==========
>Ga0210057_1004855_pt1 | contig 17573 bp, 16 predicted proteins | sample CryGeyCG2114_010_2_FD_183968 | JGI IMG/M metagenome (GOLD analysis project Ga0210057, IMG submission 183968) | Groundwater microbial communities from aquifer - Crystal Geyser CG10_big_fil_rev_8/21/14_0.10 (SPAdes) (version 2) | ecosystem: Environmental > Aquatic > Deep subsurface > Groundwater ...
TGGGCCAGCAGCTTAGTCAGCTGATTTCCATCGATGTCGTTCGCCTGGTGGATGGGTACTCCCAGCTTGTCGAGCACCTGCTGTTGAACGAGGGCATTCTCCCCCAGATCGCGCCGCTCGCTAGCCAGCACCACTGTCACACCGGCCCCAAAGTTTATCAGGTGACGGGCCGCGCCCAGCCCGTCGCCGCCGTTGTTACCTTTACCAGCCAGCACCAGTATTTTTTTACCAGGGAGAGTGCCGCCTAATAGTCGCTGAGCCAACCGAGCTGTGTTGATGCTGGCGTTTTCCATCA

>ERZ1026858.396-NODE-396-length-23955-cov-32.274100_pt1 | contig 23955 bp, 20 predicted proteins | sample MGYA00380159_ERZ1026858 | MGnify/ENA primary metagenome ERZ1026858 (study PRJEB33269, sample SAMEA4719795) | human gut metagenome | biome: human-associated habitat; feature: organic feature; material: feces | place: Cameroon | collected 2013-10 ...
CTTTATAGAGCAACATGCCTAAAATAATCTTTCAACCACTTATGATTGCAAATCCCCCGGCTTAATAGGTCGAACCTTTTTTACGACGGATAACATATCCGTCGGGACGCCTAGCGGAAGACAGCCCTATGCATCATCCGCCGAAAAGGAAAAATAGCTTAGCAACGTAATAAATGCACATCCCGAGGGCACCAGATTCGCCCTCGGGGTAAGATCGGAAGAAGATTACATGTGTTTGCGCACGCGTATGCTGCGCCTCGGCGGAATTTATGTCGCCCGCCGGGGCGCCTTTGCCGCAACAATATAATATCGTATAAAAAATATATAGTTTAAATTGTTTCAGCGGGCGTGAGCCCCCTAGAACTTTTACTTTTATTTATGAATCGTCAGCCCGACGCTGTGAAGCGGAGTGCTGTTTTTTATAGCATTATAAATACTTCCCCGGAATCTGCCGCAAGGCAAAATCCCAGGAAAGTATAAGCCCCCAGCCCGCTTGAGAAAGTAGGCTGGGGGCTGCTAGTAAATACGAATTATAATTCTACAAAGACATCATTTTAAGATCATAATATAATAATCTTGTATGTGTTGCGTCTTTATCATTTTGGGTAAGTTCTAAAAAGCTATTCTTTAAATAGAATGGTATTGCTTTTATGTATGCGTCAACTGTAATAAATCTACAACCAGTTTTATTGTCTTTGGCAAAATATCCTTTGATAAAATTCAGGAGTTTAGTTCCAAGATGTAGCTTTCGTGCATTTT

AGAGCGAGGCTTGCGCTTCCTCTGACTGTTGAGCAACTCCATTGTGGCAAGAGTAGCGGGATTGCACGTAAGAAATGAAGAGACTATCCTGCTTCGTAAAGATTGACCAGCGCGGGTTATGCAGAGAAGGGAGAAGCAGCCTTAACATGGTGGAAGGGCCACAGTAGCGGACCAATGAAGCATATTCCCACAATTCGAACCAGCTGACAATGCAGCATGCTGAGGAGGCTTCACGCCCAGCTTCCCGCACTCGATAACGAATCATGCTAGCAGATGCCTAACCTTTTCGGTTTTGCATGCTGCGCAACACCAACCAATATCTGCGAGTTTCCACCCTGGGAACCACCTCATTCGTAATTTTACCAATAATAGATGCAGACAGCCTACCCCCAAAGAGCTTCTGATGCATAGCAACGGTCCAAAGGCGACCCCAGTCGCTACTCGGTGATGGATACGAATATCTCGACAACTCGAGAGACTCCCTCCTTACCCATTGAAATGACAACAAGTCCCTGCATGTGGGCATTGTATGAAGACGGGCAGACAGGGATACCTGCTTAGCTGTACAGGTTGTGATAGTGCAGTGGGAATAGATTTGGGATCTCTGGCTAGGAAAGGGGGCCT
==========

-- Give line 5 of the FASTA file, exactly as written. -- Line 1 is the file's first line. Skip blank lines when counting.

AGAGCGAGGCTTGCGCTTCCTCTGACTGTTGAGCAACTCCATTGTGGCAAGAGTAGCGGGATTGCACGTAAGAAATGAAGAGACTATCCTGCTTCGTAAAGATTGACCAGCGCGGGTTATGCAGAGAAGGGAGAAGCAGCCTTAACATGGTGGAAGGGCCACAGTAGCGGACCAATGAAGCATATTCCCACAATTCGAACCAGCTGACAATGCAGCATGCTGAGGAGGCTTCACGCCCAGCTTCCCGCACTCGATAACGAATCATGCTAGCAGATGCCTAACCTTTTCGGTTTTGCATGCTGCGCAACACCAACCAATATCTGCGAGTTTCCACCCTGGGAACCACCTCATTCGTAATTTTACCAATAATAGATGCAGACAGCCTACCCCCAAAGAGCTTCTGATGCATAGCAACGGTCCAAAGGCGACCCCAGTCGCTACTCGGTGATGGATACGAATATCTCGACAACTCGAGAGACTCCCTCCTTACCCATTGAAATGACAACAAGTCCCTGCATGTGGGCATTGTATGAAGACGGGCAGACAGGGATACCTGCTTAGCTGTACAGGTTGTGATAGTGCAGTGGGAATAGATTTGGGATCTCTGGCTAGGAAAGGGGGCCT